Onesilus or Onesilos (Greek: Ονήσιλος (d. 497 BC) was the brother of king Gorgos (Gorgus) of the Greek city-state of Salamis on the island of Cyprus.

Cyprus was a part of the Persian Empire but when the Ionians rebelled from Persian rule, Onesilos used the occasion to capture the city of Salamis and usurp his brother’s throne; he was able to win every city on the island except for the Graeco-Phoenician city-state of Amathus, which stayed loyal to the Persians.

The Persians, with the help of the Phoenician navy, soon mounted an attack on Cyprus; some of the Ionian colonies sent ships to assist Onesilos and they faced, and defeated, the Phoenician navy; Onesilos led the army against the Persian general, Artybius, and was defeated; the Ionian ships retreated and five months later, the Persians had regained control of the island.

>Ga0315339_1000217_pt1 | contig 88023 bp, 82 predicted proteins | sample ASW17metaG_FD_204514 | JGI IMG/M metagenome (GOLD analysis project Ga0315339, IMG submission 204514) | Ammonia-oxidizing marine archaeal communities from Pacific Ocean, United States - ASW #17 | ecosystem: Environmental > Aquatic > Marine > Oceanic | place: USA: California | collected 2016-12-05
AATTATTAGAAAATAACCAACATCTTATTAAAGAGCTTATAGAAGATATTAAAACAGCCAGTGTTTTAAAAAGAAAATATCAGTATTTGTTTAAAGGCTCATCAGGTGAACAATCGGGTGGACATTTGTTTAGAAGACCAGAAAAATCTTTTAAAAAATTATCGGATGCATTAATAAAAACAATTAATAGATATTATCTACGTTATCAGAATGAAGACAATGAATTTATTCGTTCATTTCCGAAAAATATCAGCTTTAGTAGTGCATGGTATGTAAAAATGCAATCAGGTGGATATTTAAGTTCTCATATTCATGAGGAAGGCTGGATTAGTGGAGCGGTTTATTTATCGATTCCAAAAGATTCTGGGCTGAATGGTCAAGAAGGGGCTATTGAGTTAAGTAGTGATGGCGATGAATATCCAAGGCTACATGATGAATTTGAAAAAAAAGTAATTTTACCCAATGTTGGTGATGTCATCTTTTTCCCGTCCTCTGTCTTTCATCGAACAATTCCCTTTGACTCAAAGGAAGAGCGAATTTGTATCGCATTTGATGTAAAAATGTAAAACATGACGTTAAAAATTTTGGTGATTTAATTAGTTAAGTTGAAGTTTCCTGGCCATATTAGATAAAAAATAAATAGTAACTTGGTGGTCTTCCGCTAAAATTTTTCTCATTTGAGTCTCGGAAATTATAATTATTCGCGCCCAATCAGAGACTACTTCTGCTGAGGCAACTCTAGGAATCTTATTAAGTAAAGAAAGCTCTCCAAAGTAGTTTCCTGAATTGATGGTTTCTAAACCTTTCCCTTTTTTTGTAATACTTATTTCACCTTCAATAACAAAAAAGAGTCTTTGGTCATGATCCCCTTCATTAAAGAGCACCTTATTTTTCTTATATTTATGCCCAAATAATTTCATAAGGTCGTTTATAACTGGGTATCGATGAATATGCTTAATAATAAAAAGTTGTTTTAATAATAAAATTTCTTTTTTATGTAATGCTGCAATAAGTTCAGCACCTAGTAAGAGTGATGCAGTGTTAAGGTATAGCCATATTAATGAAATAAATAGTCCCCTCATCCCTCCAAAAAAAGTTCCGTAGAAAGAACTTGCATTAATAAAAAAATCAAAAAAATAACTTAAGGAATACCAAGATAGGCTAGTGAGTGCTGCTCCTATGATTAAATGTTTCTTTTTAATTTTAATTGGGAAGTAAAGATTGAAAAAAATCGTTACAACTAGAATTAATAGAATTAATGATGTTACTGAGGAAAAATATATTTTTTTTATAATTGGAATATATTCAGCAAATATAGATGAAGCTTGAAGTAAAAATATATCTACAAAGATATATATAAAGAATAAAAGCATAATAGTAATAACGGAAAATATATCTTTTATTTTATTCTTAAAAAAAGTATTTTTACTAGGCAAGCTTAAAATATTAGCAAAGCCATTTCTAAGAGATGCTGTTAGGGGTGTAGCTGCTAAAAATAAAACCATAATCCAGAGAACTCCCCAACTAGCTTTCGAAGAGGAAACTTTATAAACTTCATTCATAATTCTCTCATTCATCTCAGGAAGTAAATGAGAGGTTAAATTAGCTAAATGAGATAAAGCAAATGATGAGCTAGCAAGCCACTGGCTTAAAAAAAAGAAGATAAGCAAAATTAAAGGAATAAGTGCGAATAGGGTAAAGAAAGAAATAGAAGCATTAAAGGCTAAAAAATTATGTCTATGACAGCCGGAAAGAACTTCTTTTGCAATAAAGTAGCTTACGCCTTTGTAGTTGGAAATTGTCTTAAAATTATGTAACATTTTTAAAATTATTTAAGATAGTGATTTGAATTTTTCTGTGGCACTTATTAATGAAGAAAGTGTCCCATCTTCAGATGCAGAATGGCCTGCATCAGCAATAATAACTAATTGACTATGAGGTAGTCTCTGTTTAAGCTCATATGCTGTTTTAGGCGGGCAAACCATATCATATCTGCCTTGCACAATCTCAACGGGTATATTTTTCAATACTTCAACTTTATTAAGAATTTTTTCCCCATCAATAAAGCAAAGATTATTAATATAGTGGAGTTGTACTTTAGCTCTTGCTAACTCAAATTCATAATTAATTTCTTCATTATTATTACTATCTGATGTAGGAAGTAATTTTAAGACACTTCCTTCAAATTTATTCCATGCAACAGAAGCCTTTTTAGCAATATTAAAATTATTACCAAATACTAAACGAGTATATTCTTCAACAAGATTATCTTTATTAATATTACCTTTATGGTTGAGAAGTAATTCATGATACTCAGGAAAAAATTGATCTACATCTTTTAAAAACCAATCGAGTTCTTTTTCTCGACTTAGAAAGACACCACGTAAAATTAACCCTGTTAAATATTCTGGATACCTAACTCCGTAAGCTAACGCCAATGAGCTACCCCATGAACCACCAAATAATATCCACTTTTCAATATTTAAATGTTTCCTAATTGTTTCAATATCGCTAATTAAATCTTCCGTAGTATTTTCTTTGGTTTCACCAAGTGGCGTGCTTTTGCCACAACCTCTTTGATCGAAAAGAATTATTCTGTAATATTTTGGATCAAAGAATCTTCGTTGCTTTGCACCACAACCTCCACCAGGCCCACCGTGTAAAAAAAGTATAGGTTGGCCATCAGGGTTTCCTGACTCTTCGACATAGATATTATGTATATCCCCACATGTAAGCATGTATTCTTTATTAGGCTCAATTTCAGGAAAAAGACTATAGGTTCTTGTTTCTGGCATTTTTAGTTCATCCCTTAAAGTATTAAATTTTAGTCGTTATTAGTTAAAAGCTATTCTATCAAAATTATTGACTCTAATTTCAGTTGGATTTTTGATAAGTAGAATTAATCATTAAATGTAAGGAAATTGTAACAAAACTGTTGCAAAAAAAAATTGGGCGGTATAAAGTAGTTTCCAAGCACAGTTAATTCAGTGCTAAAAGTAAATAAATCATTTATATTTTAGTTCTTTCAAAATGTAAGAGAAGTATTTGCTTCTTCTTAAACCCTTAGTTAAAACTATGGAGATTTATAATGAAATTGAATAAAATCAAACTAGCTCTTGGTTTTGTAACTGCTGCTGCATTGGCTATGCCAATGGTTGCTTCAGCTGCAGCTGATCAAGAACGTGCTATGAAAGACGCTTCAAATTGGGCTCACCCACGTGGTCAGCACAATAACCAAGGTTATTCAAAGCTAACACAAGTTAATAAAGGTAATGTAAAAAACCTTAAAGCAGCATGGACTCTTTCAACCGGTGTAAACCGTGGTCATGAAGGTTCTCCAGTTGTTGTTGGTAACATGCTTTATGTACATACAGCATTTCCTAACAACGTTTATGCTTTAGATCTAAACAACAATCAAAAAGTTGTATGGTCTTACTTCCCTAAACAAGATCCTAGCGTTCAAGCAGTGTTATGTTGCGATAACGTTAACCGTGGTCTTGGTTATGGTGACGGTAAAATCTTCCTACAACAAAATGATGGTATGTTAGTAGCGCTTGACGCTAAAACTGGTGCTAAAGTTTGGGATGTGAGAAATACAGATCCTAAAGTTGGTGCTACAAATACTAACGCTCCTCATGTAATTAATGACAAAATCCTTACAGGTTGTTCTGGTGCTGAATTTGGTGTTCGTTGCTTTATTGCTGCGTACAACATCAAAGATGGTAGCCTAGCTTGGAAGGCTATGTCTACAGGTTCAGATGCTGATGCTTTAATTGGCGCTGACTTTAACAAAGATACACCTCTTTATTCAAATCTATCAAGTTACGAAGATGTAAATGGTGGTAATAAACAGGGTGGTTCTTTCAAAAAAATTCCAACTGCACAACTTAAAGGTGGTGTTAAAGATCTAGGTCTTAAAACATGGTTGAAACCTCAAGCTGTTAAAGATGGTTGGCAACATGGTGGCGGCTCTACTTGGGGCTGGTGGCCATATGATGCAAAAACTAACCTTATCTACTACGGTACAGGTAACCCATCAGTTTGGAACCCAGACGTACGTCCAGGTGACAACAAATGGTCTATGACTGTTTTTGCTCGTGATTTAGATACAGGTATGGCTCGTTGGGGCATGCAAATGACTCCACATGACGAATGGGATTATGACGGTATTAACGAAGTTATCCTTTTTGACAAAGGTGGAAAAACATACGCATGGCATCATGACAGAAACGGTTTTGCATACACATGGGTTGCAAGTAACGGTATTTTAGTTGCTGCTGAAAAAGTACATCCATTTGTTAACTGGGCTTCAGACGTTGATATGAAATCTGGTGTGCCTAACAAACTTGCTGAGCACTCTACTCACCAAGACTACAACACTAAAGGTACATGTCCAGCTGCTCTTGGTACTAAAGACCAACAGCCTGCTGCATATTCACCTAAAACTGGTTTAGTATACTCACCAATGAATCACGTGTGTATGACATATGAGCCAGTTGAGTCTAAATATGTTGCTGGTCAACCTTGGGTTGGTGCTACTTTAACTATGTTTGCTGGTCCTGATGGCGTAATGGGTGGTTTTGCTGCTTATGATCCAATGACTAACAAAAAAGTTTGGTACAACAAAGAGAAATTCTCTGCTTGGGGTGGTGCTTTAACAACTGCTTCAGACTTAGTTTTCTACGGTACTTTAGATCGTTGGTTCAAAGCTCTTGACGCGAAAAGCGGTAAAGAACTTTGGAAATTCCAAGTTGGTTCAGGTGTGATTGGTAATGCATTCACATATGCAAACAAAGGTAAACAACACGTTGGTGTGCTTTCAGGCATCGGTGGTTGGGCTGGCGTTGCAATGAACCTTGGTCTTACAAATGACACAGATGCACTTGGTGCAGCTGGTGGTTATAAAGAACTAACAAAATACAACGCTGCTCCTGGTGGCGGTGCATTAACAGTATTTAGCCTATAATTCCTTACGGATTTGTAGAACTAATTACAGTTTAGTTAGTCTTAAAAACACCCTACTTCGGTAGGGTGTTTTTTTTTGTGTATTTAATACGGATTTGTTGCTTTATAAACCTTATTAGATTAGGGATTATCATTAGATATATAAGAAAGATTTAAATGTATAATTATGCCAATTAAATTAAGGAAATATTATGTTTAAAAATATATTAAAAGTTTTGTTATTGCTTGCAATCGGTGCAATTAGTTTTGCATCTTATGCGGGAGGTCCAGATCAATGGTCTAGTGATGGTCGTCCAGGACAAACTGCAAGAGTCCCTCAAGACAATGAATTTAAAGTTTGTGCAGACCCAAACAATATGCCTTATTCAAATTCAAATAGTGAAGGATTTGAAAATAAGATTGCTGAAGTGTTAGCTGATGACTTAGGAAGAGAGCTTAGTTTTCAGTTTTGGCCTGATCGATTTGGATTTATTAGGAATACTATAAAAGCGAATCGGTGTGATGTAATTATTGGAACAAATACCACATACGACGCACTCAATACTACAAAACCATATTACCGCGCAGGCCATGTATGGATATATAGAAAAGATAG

Gorgos was reinstated as king of Salamis and Onesilos’ head was placed on a pole on the gates of the city of Amathus; as time passed, bees built a hive in Onesilos’ hollow skull and the people of Amathus asked an oracle what they should do; the oracle advised them to bury the skull and institute a yearly sacrifice in honor of Onesilos.

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